At Large

European Tea Leaves

Unfortunately, their source is Vladimir Putin's samovar.

By 5.25.07

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While many in Europe pretend to perplexity over Russia's purposeful efforts to intimidate members of the European Union, the all too obvious reality is nothing less than the reemergence of Russia's desire to dominate the region. Inconvenient as it may be for exponents of liberal appeasement, the nationalist ambitions of Russia have been reborn absent their previous ideological mask of international communism.

With its newly gained wealth from exorbitant oil and gas prices, Russia's political economic offensive aims to exert influence on the EU, which they refer to as "our neighbor." Russia's bullying tactics with Poland, Lithuania and Estonia represent the first round.

The devices Moscow has used as a provocation of its three former captive states are a ban on meat imports from Poland, a cut-off of oil supplies to Lithuania, and a threatened trade blockade of tiny Estonia for the "crime" of moving a Soviet era war memorial. The real intent of these exploitive acts was to forcefully remind these new EU nations that, absent subservience to Russia, their national life could be severely impacted.

Most important militarily, the Russians want the Poles to realize that actions such as allowing the Americans to establish missile bases on their soil -- even if they are targeted at Iran -- will not be tolerated unless specifically approved by Moscow. Authoritarian Russia wishes to reinstate by economic and political means its dominant role that existed during the Cold War. It's as simple as that.

In spite of a vigorous protest by the European Union on behalf of its new members, Germany has persisted as an apologist in the EU for Moscow through the pro-Russian orientation of its foreign minister, the socialist Frank-Walter Steinmeier. The conservative Chancellor Angela Merkel has been forced by the terms of her political grand alliance to allow Steinmeier full rein over Berlin's foreign affairs.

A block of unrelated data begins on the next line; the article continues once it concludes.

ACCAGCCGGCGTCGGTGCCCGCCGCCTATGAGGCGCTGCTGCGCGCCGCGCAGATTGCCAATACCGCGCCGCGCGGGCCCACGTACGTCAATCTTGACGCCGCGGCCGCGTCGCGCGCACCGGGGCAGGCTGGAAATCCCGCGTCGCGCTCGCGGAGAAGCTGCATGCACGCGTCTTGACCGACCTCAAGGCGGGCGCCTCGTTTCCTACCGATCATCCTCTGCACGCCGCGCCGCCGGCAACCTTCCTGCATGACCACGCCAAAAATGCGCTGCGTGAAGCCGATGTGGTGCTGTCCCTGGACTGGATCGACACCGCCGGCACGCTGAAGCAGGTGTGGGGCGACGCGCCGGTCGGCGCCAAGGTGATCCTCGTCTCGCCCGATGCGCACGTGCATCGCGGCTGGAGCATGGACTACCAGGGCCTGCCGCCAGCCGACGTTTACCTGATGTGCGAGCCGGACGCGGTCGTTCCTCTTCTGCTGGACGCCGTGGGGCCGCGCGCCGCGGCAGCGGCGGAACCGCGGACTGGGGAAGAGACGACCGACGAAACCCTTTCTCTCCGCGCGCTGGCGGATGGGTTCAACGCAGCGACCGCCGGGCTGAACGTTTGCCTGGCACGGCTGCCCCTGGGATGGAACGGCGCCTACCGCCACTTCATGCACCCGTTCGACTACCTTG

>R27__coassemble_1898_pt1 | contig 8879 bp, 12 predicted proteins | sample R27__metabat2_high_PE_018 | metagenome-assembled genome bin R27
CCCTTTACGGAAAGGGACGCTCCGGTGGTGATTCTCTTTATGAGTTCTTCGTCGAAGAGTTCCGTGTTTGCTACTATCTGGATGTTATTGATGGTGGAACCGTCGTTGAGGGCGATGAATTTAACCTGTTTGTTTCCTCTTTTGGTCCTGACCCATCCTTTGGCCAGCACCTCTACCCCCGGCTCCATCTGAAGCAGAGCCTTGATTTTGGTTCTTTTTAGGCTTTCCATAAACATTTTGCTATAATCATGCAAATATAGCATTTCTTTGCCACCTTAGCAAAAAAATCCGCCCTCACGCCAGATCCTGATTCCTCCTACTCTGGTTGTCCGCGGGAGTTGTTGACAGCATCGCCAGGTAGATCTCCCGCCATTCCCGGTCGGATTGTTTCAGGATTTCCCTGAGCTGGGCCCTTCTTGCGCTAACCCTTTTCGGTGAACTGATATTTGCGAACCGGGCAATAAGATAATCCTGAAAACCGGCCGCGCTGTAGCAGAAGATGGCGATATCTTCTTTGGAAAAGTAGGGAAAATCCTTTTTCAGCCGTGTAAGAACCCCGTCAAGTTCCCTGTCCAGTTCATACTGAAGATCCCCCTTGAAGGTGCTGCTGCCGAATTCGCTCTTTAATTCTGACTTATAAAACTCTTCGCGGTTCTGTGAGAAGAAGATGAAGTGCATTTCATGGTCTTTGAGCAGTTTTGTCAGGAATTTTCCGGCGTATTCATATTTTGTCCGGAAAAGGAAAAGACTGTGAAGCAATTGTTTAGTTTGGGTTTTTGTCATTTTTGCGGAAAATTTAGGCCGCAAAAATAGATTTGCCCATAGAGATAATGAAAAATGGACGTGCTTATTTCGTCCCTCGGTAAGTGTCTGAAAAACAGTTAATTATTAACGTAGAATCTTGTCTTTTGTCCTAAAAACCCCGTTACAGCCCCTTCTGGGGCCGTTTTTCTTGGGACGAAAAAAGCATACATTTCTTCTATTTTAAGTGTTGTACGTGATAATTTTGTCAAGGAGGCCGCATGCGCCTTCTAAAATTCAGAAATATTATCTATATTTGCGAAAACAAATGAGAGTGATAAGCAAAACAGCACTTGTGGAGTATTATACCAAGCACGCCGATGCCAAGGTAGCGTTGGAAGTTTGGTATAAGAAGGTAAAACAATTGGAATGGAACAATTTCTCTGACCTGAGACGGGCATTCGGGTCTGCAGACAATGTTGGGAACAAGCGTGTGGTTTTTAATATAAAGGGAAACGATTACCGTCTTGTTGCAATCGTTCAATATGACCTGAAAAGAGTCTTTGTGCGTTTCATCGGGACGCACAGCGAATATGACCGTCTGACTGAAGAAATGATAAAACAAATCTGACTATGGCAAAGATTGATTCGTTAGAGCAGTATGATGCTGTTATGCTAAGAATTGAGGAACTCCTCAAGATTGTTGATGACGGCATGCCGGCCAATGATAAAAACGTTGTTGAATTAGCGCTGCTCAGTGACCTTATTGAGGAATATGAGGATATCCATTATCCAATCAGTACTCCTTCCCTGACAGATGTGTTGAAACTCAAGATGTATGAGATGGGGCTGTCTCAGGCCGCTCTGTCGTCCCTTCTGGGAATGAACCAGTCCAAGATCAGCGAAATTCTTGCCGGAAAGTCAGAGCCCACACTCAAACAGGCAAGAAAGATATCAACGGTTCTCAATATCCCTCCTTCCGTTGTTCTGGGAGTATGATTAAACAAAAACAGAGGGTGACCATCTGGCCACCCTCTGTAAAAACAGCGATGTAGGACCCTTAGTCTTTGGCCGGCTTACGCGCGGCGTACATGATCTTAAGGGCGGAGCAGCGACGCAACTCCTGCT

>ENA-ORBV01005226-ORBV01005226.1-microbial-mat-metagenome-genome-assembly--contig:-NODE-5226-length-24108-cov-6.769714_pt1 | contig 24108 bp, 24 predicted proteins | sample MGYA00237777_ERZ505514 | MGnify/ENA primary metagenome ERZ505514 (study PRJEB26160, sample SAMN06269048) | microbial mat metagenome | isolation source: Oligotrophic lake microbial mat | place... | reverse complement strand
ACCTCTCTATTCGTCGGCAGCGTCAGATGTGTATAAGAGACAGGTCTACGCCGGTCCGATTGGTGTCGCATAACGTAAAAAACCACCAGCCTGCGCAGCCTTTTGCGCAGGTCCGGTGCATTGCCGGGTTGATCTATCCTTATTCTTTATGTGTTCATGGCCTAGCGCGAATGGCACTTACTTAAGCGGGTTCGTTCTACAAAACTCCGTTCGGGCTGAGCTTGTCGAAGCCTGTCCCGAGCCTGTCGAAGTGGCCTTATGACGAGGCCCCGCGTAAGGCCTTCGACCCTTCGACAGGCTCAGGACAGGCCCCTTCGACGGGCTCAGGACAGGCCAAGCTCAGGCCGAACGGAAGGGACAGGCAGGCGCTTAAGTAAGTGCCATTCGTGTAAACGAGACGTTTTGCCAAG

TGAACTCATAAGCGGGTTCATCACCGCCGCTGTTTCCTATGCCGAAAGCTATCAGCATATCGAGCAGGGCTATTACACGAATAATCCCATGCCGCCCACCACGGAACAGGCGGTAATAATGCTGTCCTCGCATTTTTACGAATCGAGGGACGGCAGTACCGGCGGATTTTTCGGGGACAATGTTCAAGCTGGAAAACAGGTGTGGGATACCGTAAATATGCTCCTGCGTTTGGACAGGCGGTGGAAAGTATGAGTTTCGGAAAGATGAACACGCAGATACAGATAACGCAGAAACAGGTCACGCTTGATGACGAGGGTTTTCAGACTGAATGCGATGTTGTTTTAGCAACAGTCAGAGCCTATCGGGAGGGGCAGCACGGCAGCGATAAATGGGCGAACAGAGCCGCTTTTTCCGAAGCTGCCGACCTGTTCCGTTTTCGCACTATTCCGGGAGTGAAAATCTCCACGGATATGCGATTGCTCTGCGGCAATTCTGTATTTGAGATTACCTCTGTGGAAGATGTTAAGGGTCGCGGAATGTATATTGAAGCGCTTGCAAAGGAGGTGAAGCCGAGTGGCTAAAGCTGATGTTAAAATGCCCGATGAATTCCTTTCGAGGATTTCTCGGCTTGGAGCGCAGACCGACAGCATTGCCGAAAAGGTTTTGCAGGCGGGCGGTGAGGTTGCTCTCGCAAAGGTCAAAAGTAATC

Germany's obsequious foreign policy toward Russia had been initiated by the previous chancellor, and SPD leader, Gerhard Schroeder. It was Chancellor Schroeder who had promoted the German- Russian pipeline (Nord Stream) controlled by the Russian oil and gas giant, Gazprom. That Russian super industry already supplies 25% of the gas consumed in the EU and plans to increase it to 33% by 2010.

Schroeder lost his government post to the conservative Merkel and swiftly became one of the executive chairmen of Nord Stream. It's amazing how these socialists can so quickly reinvent themselves as capitalists.

It's hard for Washington and the rest of the Western capitals to accept the fact that what had been hoped was a democratically transformed Russia would revert to its old aggressive national personality. But what is more shocking has been the apparent acceptance of this stance by the Russian public. Unfortunately the insularity of the earlier Soviet regime was far too easily reproduced by the newly confident, oil rich Kremlin run by former KGB stalwarts and their friends.

There is a new element in the international mix, however. The election of the avowedly pro-American Nicolas Sarkozy as president of France has created a changed power balance in the politics of the European Union. With her friend and fellow conservative, Sarkozy, backing her, Angela Merkel will have a stronger hand in the EU. With the less-than-friendly-toward-the-U.S. government of Jacques Chirac gone from France, the recent past knee-jerk anti-American posture in Europe may have a chance to dissipate.

Unless Sarkozy effects a 180 degree reversal of form, the United States will once again be able to consider France, as well as Britain, an ally. This can strengthen the entire Western alliance as Germany finds that hewing to a Moscow line will place it at odds with the majority of the EU.

Placing this degree of importance on the expectation of a more pro-U.S. France may be counting the proverbial eggs before hatching, but the initial signs of such a positive development certainly exist. In that sense, the manipulative bullying by Putin's Kremlin in European affairs has actually aided in Paris' transformation, and thus perhaps the rest of the EU.

If Washington can rise to the diplomatic occasion of having been dealt a possible new European hand, there may be reason to believe that future relations regarding Iran, and even Iraq, may also be aided. All in all, Moscow can't be happy with the thrust of politics in Europe. Will they step back or just get tougher? Unfortunately Putin and his fellow covert operators tend more to the latter than the former.

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About the Author
George H. Wittman writes a weekly column on international affairs for The American Spectator online. He was the founding chairman of the National Institute for Public Policy.